Featured Research

from universities, journals, and other organizations

First grade math skills set foundation for later math ability

Date:
February 27, 2013
Source:
NIH/National Institute of Child Health and Human Development
Summary:
Children who failed to acquire a basic math skill in first grade scored far behind their peers by seventh grade on a test of the mathematical abilities needed to function in adult life, according to researchers.

Number system knowledge is the ability to relate a quantity to the numerical symbol that represents it, and to manipulate quantities and make calculations. For example, the 3dots shown can be represented by the numeral three and that 3 is made up of 2 and 1.
Credit: Image courtesy of NIH/National Institute of Child Health and Human Development

Children who failed to acquire a basic math skill in first grade scored far behind their peers by seventh grade on a test of the mathematical abilities needed to function in adult life, according to researchers supported by the National Institutes of Health.

The basic math skill, number system knowledge, is the ability to relate a quantity to the numerical symbol that represents it, and to manipulate quantities and make calculations. This skill is the basis for all other mathematics abilities, including those necessary for functioning as an adult member of society, a concept called numeracy.

The researchers reported that early efforts to help children overcome difficulty in acquiring number system knowledge could have significant long-term benefits. They noted that more than 20 percent of U.S. adults do not have the eighth grade math skills needed to function in the workplace.

"An early grasp of quantities and numbers appears to be the foundation on which we build more complex understandings of numbers and calculations," said Kathy Mann Koepke, Ph.D., director of the Mathematics and Science Cognition and Learning: Development and Disorders Program at the Eunice Kennedy Shriver National Institute of Child Health and Human Development (NICHD), the NIH institute that sponsored the research. "Given the national priority on education in science, technology, engineering and math fields, it is crucial for us to understand how children become adept at math and what interventions can help those who struggle to build these skills."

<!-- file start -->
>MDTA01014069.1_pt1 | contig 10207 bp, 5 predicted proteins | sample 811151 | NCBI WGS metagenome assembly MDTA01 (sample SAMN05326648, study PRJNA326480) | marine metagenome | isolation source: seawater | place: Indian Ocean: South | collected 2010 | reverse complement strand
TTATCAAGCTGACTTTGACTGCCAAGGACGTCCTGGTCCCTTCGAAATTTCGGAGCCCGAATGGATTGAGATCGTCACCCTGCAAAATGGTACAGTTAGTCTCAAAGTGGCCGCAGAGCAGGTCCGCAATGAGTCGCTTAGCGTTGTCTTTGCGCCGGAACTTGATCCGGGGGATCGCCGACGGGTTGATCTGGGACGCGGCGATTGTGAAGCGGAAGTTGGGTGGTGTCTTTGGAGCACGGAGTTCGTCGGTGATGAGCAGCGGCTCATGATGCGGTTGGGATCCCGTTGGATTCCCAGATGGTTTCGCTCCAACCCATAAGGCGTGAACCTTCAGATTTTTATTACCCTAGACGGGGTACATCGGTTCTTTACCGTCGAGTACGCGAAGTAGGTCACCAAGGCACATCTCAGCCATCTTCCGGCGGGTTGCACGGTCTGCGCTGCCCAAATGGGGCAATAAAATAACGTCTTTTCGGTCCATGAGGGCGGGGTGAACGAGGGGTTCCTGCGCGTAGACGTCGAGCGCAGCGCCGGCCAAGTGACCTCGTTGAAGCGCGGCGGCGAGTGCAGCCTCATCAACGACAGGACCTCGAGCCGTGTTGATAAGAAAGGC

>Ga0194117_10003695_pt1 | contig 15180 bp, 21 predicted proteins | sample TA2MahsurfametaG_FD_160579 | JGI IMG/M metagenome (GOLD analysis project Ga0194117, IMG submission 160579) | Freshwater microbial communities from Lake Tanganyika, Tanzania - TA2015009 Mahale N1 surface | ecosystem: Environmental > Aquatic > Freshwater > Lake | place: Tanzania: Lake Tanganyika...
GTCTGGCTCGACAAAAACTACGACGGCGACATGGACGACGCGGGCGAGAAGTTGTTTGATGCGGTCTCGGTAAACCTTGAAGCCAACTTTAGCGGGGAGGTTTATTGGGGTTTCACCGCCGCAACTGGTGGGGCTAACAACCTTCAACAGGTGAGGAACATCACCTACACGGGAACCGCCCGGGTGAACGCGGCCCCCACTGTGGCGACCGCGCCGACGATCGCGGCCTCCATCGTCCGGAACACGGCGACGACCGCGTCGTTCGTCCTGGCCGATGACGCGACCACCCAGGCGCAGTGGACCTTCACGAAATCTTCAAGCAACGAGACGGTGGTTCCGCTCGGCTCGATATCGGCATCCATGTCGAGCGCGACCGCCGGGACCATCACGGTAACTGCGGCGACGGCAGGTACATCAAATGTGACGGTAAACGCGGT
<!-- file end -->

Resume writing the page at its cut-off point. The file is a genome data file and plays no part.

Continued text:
Senior author David C. Geary, Ph.D., of the University of Missouri, Columbia, conducted the research with colleagues Mary K. Hoard, Ph.D., and Lara Nugent, and with Drew H. Bailey, Ph.D., of Carnegie Mellon University, Pittsburgh. The study appears online in PLoS One.

These results are part of a long-term study of children in the Columbia, Mo., school system. Initially, first graders from 12 elementary schools were evaluated on their number system knowledge. Number system knowledge encompasses several core principles:

  • Numbers represent different magnitudes (five is bigger than four).
  • Number relationships stay the same, even though numbers may vary. For example, the difference between 1 and 2 is the same as the difference between 30 and 31.
  • Quantities (for example, three stars) can be represented by symbolic figures (the numeral 3).
  • Numbers can be broken into component parts (5 is made up of 2 and 3 or 1 and 4).

The researchers also evaluated such cognitive skills as memory, attention span, and general intelligence.

The researchers found that by seventh grade, children who had the lowest scores on an assessment of number system knowledge in first grade lagged behind their peers. They noted that these differences in numeracy between the two groups were not related to intelligence, language skills or the method students used to make their computations.

For the testing at age 13, 180 of the students took timed assessments that included multiple-digit addition, subtraction, multiplication, and division problems; word problems; and comparisons and computations with fractions. Previous studies have shown that these tests evaluate functional numeracy―skills that adults need to join and succeed in the workplace. This might include the limited understanding of algebra needed to make change such as being able to provide an answer to a question such as: "If an item costs $1.40 and you give the clerk $2, how many quarters and how many dimes should you get back?" Other aspects of functional numeracy include the ability to manipulate fractions, as when doubling the ingredients in a recipe (for example, adding 1 cups water when doubling a recipe that calls for cups water) or finding the center of a wall when wanting to center a painting or a shelf.